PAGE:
1. Charles Dickens had a bathroom installed in 1851 and took a shower every morning, but he was practically alone in this - most people made do with a daily sponge bath, and the upper classes regarded plumbing as horribly middle class.

2. In the 19th century the coat hangar had not been invented.

3. At Newport, Rhode Island, all society women tried to protect their skin from the sun's rays with hats or veils or both, but some "of the more dashing women would wear something even stronger: a mask made of fine chamois leather, often with embroidered lips and eyes".

A truly entertaining, informative book.


Sunday, 2 May 2021

Reading - The Pike by Lucy Hughes Hallett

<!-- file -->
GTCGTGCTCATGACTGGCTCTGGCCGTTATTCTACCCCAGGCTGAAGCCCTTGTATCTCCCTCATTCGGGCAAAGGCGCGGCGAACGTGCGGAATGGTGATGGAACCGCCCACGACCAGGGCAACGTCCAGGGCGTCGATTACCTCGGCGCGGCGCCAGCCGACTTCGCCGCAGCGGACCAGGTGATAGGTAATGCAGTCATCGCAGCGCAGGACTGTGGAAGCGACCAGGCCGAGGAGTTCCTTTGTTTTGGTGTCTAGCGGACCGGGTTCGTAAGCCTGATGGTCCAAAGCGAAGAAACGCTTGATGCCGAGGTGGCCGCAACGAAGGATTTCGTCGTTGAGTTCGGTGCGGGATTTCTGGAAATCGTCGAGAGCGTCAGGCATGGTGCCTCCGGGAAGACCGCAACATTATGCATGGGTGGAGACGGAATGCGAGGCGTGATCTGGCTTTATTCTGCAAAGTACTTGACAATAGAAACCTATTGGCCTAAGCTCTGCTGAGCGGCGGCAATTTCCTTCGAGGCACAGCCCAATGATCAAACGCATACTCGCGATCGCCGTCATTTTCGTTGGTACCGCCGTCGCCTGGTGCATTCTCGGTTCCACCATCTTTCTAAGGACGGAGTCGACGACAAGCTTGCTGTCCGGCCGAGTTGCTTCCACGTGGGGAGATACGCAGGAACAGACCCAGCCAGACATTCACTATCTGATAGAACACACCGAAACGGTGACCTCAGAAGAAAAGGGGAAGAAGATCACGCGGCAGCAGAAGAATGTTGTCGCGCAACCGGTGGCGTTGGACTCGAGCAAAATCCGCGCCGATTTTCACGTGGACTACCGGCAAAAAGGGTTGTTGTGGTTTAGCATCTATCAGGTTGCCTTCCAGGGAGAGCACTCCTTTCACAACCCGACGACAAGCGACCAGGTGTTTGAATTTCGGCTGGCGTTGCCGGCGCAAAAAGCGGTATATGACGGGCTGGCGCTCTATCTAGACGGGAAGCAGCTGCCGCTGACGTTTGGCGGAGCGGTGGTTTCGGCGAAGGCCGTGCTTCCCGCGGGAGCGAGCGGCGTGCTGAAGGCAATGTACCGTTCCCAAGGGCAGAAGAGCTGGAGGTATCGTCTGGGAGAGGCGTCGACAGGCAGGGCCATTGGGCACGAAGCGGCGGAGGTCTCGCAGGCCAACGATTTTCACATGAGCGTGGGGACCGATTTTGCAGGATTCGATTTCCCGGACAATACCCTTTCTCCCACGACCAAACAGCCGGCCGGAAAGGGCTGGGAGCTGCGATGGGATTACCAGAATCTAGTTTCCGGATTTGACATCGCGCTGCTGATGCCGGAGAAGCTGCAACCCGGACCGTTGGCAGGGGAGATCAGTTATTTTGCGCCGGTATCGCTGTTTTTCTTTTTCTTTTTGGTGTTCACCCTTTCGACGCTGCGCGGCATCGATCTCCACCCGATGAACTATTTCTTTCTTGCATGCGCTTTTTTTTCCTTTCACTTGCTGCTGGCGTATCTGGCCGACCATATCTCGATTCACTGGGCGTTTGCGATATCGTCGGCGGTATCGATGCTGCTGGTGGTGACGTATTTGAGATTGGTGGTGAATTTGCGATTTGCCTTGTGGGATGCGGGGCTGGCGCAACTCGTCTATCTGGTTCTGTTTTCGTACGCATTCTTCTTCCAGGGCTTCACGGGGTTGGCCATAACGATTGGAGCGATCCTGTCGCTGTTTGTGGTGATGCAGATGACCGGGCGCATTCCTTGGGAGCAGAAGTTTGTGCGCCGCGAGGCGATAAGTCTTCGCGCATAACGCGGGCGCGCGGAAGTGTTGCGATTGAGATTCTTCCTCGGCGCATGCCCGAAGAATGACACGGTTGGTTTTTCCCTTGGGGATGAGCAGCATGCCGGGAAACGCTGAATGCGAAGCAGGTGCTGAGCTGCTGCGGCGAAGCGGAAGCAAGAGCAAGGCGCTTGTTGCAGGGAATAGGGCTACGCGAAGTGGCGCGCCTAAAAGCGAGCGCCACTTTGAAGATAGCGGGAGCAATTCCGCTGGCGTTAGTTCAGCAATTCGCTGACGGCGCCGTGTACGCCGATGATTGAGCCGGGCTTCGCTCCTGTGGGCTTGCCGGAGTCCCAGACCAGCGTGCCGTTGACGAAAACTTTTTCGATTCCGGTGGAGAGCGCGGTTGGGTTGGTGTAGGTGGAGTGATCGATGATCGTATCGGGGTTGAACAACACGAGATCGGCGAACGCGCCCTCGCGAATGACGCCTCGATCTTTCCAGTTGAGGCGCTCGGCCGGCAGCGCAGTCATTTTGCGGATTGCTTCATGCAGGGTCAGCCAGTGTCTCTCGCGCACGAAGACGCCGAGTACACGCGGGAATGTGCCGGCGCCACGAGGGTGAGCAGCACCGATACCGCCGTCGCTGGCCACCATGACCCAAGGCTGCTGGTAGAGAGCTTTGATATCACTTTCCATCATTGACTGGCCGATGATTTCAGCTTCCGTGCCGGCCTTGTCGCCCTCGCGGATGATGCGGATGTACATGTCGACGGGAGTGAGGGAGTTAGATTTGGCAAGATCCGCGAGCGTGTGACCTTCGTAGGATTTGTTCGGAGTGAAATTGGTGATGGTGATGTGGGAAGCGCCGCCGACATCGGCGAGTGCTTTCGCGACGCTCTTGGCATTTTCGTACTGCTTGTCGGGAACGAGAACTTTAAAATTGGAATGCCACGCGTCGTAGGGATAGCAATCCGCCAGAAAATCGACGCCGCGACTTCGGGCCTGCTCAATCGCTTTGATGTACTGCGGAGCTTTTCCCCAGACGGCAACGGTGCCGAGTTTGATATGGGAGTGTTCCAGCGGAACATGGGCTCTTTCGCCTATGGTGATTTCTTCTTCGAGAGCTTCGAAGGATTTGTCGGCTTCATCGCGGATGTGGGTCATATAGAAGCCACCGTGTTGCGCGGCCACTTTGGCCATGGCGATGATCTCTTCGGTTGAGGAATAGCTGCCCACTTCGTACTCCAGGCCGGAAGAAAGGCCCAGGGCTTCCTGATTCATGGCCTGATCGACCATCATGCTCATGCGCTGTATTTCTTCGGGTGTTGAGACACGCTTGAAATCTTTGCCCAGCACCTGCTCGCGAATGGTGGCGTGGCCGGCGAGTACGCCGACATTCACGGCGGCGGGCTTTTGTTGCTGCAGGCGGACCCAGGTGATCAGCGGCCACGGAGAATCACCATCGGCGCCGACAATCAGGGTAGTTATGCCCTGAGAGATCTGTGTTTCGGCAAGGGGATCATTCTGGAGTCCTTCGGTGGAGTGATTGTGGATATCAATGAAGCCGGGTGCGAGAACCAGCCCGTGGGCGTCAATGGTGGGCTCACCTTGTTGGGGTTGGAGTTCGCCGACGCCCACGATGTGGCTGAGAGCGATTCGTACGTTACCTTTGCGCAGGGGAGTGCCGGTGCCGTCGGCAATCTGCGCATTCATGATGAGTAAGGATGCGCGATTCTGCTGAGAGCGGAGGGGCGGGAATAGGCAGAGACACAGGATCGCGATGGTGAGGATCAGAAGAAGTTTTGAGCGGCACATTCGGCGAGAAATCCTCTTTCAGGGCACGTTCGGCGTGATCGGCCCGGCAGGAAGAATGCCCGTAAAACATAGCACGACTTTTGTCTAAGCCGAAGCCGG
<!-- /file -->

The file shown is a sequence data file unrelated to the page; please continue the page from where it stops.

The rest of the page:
Having read many good reviews, I was looking forward to this book. In it Lucy Hughes-Hallett tells the story of Gabriele d'Annunzio and attempts to make the case that he was not merely the most vivid expression of the wild times in which he lived but a person without whom the theatrical aspects of Mussolini's Fascist Italy might never have been realised. However, very early on Hughes Hallett herself has to admit that the extent of d'Annunzio's political influence is very much a matter of dispute. Once this admission is made, (page 64 in my edition), tramping through the next 600 pages grew wearisome for me. The fact that "we know in enormous detail what d'Annunzio did in bed" and Hughes-Hallett provides much of that detail did not help, since I am not a voyeur. Hughes-Hallett attempts to hold our attention by acknowledging that there is quite a lot to disapprove of in d'Annunzio and then asserting that "disapproval is not an interesting response." Well no, but revulsion is not a pleasant feeling, yet the fact remains that the reaction of the reader to most of d'Annunzio's behaviour is likely to be revulsion, which makes it a long, revolting read.